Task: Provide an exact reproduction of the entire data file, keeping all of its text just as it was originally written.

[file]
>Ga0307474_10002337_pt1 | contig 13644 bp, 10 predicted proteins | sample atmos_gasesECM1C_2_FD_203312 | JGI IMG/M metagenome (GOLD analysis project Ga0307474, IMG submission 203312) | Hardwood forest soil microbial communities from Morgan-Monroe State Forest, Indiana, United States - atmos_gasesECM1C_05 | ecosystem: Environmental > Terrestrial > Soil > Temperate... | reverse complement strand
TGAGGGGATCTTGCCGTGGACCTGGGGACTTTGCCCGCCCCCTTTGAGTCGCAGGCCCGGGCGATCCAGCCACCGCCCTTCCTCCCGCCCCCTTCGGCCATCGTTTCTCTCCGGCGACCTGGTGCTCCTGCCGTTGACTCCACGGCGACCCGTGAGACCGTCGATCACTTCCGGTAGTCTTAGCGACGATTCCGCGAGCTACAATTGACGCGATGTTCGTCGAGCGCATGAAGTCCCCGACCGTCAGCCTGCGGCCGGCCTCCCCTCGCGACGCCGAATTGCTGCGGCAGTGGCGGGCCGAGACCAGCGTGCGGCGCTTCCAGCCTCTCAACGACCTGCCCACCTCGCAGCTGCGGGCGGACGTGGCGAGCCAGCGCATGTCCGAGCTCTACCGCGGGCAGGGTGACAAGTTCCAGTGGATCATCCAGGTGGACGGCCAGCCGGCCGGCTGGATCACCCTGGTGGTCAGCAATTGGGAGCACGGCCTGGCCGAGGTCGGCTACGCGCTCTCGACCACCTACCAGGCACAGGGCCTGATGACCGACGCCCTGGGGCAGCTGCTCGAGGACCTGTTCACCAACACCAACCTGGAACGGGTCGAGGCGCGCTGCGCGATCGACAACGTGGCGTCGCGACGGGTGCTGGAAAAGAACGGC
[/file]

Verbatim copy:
>Ga0307474_10002337_pt1 | contig 13644 bp, 10 predicted proteins | sample atmos_gasesECM1C_2_FD_203312 | JGI IMG/M metagenome (GOLD analysis project Ga0307474, IMG submission 203312) | Hardwood forest soil microbial communities from Morgan-Monroe State Forest, Indiana, United States - atmos_gasesECM1C_05 | ecosystem: Environmental > Terrestrial > Soil > Temperate... | reverse complement strand
TGAGGGGATCTTGCCGTGGACCTGGGGACTTTGCCCGCCCCCTTTGAGTCGCAGGCCCGGGCGATCCAGCCACCGCCCTTCCTCCCGCCCCCTTCGGCCATCGTTTCTCTCCGGCGACCTGGTGCTCCTGCCGTTGACTCCACGGCGACCCGTGAGACCGTCGATCACTTCCGGTAGTCTTAGCGACGATTCCGCGAGCTACAATTGACGCGATGTTCGTCGAGCGCATGAAGTCCCCGACCGTCAGCCTGCGGCCGGCCTCCCCTCGCGACGCCGAATTGCTGCGGCAGTGGCGGGCCGAGACCAGCGTGCGGCGCTTCCAGCCTCTCAACGACCTGCCCACCTCGCAGCTGCGGGCGGACGTGGCGAGCCAGCGCATGTCCGAGCTCTACCGCGGGCAGGGTGACAAGTTCCAGTGGATCATCCAGGTGGACGGCCAGCCGGCCGGCTGGATCACCCTGGTGGTCAGCAATTGGGAGCACGGCCTGGCCGAGGTCGGCTACGCGCTCTCGACCACCTACCAGGCACAGGGCCTGATGACCGACGCCCTGGGGCAGCTGCTCGAGGACCTGTTCACCAACACCAACCTGGAACGGGTCGAGGCGCGCTGCGCGATCGACAACGTGGCGTCGCGACGGGTGCTGGAAAAGAACGGC